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The Center for Technology in Government’s cross-boundary information sharing survey represents the last phase of the “Modeling the Social and Technical Processes of Interorganizational Information Integration” (MIII) project. This national study, conducted by CTG and supported by a grant from the National Science Foundation,1 was designed to understand how effective information integration and sharing occurs within and across boundaries of organizations. The purpose of the survey was to test the generalizability of a preliminary theoretical model of how policy, organizational, social, and technical factors interact to create criminal justice and public health information sharing capabilities. CTG developed this model based on the data collected and analyzed during earlier phases of the research project.

Purpose of the MIII Project

Integrating and sharing information in multi-organizational government settings involves complex interactions within social and technological contexts. These processes often involve new work processes and significant organizational change. They are also embedded in larger political and institutional environments which shape their goals and circumscribe their choices. The purpose of this research is to develop and test dynamic models of information integration and sharing in these interorganizational settings.

This report provides a first look at the results of the survey in terms of frequencies and basic statistics. The survey was administered during February and March of 2008 to a sample of mostly local and state government public health and criminal justice professionals from across the United States (See Appendix I for survey methodology, sample, and response rate of this project).2 While the research team has been disseminating findings based on the qualitative data, the information provided in this report represents a preliminary analysis of the survey results using basic statistical measures.3 The CTG research team is using this preliminary analysis to guide more detailed analyses of the survey data and to test our theoretical model of government cross-boundary information sharing. In addition, this report provides those individuals who participated in the survey and others who are interested in government cross-boundary information sharing with a summary of those items of interest that emerged from the initial phase of analysis. These results might also be of interest to both researchers and practitioners involved in similar initiatives. Additional analyses will be presented in future academic and practitioner-focused outlets such as journals, conferences, working papers, reports and other relevant media.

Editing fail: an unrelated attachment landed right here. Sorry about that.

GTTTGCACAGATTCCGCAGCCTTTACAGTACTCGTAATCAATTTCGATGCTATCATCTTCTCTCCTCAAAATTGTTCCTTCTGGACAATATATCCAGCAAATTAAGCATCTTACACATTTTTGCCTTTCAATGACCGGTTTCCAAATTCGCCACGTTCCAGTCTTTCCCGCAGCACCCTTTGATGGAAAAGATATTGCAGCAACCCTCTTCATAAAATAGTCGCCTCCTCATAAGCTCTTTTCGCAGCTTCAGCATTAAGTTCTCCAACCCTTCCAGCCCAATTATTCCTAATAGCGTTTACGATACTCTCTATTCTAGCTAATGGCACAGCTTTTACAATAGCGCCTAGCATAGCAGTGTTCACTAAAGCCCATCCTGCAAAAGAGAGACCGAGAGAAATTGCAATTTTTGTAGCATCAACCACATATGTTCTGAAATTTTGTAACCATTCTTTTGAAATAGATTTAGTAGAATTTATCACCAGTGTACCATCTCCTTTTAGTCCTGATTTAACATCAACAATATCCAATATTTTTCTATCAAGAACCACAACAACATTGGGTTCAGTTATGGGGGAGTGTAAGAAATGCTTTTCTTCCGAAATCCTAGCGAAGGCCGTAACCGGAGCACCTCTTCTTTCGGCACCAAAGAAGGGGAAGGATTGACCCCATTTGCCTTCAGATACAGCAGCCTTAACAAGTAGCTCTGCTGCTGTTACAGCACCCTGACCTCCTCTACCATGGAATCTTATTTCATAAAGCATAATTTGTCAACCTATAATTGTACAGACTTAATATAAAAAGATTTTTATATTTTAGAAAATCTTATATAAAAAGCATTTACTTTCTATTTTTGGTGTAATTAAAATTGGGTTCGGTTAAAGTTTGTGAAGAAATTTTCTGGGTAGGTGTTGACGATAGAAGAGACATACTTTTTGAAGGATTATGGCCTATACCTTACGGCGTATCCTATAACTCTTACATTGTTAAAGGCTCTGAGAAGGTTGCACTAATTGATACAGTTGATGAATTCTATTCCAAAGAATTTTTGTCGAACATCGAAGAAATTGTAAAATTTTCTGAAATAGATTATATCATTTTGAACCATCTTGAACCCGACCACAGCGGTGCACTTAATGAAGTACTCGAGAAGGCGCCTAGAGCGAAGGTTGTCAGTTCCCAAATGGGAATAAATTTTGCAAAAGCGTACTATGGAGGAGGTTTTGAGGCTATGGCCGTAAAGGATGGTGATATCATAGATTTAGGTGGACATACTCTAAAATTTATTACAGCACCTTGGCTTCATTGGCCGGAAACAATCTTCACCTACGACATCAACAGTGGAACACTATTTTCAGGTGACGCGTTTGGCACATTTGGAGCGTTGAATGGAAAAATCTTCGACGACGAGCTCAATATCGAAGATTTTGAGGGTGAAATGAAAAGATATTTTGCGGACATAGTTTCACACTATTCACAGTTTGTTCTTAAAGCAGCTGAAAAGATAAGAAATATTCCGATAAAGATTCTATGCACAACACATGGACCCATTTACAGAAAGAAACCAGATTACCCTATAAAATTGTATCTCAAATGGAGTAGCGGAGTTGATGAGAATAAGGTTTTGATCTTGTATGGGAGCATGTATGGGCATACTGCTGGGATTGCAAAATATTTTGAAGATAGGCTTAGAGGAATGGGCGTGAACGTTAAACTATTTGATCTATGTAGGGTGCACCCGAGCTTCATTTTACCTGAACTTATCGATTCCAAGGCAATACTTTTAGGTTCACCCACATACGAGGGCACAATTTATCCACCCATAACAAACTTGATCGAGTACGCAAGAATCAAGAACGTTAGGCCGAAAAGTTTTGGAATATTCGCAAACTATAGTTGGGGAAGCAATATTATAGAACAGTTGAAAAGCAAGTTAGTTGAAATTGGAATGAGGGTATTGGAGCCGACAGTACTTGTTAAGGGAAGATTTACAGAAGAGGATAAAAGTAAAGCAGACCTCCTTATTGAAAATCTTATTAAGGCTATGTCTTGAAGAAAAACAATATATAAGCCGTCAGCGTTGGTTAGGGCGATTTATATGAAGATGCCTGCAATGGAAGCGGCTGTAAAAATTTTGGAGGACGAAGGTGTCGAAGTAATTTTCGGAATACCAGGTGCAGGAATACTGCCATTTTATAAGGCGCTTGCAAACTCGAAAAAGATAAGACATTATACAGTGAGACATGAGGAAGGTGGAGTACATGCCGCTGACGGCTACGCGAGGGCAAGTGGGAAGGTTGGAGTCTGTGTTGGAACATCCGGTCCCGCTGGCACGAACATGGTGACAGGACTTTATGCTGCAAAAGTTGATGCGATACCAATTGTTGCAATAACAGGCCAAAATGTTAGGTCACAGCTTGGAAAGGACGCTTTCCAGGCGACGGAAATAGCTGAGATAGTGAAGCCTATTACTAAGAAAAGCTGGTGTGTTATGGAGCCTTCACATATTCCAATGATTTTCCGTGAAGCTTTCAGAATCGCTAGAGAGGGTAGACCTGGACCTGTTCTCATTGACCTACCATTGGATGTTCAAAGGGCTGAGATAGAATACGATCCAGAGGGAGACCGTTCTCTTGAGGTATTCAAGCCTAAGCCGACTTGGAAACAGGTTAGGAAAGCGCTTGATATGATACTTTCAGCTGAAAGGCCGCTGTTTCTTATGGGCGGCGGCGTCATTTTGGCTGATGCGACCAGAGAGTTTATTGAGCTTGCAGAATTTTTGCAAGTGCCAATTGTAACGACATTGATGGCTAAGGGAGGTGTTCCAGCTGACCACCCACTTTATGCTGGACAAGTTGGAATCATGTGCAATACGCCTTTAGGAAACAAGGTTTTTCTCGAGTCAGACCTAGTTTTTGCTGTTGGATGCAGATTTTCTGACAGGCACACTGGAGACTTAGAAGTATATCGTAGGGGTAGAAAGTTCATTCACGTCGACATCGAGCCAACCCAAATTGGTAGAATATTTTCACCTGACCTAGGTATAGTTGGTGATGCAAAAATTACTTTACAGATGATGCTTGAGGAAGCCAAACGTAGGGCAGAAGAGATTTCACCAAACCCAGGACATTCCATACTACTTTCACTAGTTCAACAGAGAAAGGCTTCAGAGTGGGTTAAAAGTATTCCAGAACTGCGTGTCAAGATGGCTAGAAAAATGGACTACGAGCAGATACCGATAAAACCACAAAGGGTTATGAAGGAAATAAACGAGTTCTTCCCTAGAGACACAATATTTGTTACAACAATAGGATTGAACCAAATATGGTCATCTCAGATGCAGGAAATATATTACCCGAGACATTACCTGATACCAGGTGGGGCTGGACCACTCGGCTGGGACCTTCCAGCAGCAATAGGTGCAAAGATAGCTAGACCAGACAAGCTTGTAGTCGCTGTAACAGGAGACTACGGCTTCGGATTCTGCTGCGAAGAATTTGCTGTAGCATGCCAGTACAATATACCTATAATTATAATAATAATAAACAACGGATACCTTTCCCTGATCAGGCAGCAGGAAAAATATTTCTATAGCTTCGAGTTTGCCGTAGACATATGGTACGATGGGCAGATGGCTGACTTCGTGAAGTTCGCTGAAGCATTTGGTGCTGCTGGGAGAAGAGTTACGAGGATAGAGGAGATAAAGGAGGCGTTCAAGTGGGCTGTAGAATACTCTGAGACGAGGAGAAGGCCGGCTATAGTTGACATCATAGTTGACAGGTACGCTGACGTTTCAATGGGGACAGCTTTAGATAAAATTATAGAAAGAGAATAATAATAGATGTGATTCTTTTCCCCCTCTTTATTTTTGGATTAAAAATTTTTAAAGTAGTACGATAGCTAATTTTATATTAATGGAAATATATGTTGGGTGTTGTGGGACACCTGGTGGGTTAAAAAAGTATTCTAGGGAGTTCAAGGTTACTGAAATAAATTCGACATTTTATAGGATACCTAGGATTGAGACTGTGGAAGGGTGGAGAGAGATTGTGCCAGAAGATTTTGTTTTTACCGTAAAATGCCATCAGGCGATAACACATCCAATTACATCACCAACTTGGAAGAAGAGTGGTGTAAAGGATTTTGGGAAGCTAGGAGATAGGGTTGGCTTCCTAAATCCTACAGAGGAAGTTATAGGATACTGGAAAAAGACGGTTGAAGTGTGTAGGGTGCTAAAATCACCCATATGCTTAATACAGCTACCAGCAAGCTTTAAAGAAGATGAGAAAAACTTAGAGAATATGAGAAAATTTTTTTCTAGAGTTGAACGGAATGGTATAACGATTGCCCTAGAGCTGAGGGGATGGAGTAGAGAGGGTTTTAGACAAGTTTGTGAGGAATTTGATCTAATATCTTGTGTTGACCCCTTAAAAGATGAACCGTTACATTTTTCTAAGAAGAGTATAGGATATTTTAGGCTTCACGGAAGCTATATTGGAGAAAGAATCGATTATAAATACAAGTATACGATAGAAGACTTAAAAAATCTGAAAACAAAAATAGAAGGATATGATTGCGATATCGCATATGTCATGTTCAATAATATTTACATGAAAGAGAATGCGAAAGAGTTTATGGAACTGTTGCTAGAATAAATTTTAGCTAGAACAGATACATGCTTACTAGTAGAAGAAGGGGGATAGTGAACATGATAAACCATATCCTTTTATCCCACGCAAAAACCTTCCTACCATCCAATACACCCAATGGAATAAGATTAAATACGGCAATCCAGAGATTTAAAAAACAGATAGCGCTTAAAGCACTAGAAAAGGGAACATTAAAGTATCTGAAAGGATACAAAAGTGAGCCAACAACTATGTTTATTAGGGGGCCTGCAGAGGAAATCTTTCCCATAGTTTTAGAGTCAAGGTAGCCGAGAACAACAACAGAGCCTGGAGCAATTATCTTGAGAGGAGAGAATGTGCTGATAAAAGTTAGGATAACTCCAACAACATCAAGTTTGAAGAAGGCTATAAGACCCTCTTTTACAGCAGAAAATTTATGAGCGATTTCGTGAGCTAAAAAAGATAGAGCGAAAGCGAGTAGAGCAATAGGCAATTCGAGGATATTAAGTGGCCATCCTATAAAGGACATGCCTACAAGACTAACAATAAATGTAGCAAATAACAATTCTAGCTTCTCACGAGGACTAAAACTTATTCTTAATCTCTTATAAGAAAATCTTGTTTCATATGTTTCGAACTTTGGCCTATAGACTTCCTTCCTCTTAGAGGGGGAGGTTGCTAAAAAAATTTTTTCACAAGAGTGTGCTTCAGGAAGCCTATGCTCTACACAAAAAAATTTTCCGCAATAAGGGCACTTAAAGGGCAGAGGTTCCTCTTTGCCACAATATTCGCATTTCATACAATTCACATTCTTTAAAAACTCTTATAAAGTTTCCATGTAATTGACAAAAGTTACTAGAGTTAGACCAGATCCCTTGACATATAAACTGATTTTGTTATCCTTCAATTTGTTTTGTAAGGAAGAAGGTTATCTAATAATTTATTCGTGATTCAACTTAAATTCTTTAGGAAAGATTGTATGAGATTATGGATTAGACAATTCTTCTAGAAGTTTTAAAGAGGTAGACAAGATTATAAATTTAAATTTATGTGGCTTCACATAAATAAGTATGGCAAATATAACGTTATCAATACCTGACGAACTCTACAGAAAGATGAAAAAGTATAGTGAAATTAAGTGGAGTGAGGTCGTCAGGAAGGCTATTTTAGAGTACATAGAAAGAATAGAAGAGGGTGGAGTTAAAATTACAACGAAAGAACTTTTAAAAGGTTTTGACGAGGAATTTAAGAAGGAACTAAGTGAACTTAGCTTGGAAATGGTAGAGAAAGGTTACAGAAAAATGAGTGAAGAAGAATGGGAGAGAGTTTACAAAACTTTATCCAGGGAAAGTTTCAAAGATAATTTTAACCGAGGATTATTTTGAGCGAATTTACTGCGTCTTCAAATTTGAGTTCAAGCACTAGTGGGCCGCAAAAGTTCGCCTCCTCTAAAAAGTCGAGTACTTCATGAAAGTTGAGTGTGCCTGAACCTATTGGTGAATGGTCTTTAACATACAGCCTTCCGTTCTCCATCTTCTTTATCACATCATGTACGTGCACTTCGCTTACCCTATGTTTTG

1 National Science Foundation grant number ITR-0205152.
2 A PDF version of the survey is available at
3 Copies of these publications are publicly available at